Why You Should Tell Your Team to Take a Break and Go Outside

Wellness programs are becoming an integral priority for most human resource managers. After all, research shows that a happier workplace is more productive. To this end, workplaces are adding health-related perks from exercise rooms to yoga classes. Leaders participate in mindfulness and compassion trainings and are coached to learn emotional intelligence. However, there is one important wellness factor that many are forgetting even though it may be the most potent of all: access to green spaces.

Greenery isn’t just an air-freshener that’s pleasant to look at, it can actually significantly boost employee well-being, reduce stress, enhance innovative potential, and boost a sense of connection. Yet most of us don’t spend much time in nature. Richard Louv, author of the Nature Principal, argues that we’re collectively suffering from “nature-deficit disorder,” which hurts us mentally, physically, and even spiritually. Adding a little wilderness to your corporate offices may just be the smartest move you can do this year.

For one, exposure to green spaces profoundly enhances physical and mental well-being which is why corporations like Google prioritize biophilia as a core design principle. Studies are showing these interventions can reduce not just everyday stress but also boost general health. Taking walks in nature lowers anxiety and depression while boosting mood and well-being, a large-scale study showed. Exposure to more light can boost Vitamin D levels that are known to increase mood, especially in colder months.

Scientists are also exploring how exposure to nature might result in lower risk of depression, obesity, diabetes, and cancer. The immune system certainly receives a boost from stress-reduction, and even just the sounds of nature trigger a relaxation response in the brain. Exposure to natural environments lowers stress, including its physiological correlates the “stress hormone” cortisol, heart rate, and blood pressure. By boosting mood, natural environments may also decrease inflammation at the cellular level.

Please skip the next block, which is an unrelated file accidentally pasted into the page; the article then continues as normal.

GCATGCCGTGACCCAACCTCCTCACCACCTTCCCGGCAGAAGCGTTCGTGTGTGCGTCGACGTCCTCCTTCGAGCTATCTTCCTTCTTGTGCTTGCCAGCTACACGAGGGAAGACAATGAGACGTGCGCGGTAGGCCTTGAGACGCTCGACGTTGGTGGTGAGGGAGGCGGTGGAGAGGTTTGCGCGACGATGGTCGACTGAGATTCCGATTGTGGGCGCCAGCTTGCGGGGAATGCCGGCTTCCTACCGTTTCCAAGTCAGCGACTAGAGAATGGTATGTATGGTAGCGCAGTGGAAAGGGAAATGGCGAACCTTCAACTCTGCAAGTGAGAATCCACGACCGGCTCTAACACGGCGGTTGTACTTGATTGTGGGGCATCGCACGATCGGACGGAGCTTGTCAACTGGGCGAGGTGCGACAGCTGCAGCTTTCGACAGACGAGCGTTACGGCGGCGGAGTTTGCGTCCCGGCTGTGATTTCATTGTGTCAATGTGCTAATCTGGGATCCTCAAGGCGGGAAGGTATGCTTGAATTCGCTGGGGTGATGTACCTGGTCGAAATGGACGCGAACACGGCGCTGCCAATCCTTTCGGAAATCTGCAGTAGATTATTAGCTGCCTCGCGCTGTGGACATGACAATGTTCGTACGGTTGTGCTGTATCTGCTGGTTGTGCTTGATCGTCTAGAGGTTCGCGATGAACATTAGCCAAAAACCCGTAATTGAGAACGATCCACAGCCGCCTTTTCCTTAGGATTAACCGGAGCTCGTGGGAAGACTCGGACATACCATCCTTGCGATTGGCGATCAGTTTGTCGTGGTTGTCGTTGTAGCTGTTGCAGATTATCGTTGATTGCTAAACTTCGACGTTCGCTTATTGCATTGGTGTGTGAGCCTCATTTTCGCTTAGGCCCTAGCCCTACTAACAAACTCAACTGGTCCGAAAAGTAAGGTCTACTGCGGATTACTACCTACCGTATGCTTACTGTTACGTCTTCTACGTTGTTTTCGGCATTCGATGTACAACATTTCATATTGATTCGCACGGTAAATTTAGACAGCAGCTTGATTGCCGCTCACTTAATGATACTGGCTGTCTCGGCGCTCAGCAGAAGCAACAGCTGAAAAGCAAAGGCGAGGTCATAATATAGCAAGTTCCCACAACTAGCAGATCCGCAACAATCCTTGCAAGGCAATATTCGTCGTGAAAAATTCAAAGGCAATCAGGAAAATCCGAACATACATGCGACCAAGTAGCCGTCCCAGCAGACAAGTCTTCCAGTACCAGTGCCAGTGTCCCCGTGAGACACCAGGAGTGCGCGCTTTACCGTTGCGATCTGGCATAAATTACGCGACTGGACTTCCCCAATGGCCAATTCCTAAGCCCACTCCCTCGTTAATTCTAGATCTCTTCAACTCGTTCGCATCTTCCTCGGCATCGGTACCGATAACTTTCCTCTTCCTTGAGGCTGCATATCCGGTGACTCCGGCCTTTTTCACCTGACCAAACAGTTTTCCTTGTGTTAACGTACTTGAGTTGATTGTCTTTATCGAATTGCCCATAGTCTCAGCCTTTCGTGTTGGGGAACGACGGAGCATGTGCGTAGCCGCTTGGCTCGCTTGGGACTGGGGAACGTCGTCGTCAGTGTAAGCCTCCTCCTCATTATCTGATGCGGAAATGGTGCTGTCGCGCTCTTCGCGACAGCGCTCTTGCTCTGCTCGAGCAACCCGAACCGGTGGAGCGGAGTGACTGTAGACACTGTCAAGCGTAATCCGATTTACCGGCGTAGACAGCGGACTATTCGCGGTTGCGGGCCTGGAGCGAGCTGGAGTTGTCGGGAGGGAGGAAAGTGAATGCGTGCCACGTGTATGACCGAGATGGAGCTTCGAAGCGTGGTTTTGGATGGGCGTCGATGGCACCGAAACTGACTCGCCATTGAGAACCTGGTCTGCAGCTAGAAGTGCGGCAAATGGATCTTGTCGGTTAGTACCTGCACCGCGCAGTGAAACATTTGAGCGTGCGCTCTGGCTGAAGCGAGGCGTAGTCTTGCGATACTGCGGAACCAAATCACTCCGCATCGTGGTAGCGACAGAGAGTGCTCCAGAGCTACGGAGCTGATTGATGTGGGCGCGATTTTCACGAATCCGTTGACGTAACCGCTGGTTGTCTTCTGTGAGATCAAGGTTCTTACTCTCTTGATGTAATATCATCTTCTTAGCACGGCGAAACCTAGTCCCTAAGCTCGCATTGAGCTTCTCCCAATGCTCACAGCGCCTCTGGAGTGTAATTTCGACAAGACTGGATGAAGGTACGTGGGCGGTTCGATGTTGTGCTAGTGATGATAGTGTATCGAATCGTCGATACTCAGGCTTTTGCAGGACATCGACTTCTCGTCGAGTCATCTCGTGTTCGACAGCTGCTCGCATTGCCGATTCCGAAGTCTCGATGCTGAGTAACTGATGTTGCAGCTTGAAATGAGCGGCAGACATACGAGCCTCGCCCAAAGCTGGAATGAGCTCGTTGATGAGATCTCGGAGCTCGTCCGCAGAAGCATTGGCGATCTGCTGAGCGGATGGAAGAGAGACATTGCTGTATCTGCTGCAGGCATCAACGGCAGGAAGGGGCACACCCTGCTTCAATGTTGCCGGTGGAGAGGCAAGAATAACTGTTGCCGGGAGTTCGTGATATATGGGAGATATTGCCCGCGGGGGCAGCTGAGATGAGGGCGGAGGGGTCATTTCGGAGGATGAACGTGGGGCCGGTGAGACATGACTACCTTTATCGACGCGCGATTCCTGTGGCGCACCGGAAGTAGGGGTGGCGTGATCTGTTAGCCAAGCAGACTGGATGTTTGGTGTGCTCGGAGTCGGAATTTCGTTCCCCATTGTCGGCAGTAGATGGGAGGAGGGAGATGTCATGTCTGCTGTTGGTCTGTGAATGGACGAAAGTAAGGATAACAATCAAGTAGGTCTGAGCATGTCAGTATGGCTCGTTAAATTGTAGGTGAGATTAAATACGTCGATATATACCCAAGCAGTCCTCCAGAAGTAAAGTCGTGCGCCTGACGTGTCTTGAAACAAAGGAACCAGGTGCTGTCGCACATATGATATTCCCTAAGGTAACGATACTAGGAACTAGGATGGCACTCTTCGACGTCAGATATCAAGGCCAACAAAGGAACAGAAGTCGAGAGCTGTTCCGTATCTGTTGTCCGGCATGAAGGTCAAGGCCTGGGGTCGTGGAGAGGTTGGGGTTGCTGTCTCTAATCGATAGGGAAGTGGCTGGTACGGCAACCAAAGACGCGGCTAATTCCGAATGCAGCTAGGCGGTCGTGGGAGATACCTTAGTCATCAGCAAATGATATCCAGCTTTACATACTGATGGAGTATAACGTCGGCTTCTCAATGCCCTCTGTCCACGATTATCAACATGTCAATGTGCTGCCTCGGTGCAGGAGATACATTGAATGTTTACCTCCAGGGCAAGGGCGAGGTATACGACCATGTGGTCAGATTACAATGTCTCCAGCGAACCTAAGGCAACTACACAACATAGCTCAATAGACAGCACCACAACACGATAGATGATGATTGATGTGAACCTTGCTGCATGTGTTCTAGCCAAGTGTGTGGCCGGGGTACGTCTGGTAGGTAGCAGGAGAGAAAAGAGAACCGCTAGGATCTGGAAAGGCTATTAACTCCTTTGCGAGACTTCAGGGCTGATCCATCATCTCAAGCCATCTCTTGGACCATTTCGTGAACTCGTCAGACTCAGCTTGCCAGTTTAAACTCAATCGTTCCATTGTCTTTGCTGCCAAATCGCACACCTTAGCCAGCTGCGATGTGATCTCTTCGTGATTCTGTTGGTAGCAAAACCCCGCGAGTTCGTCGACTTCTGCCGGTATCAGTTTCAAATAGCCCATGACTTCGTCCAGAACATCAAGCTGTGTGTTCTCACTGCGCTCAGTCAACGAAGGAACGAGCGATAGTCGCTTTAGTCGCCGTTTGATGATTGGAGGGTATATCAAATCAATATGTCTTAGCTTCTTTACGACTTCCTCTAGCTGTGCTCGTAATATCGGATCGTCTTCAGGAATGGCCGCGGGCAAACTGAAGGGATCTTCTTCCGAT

In short, even a small green intervention like having more plants in the office could significantly boost employee happiness, and we know that happiness is a powerful predictor of an organization’s success. Corporations can significantly reduce organizational health costs by introducing more green spaces and plants into an office space. As Florence Williams has exhaustively reviewed in her recent book The Nature Fix, “forest bathing” have become popular practices in many East Asian countries because the impact of even a few minutes of immersion in nature has measurable benefits not just for our psychological well-being but also our physical health.

Greener office environments can boost employee performance and decision-making. One study found that exposure to greenery through office plants boosted not just employee well-being but also productivity  - by 15%! Lead researcher Marlon Nieuwenhuis concludes: “Our research suggests that investing in landscaping the office with plants will pay off through an increase in office workers’ quality of life and productivity.” For one, plants, natural environments and greener offices offer superior air quality which in turn strengthens employee cognitive function – allowing them to perform at their best.

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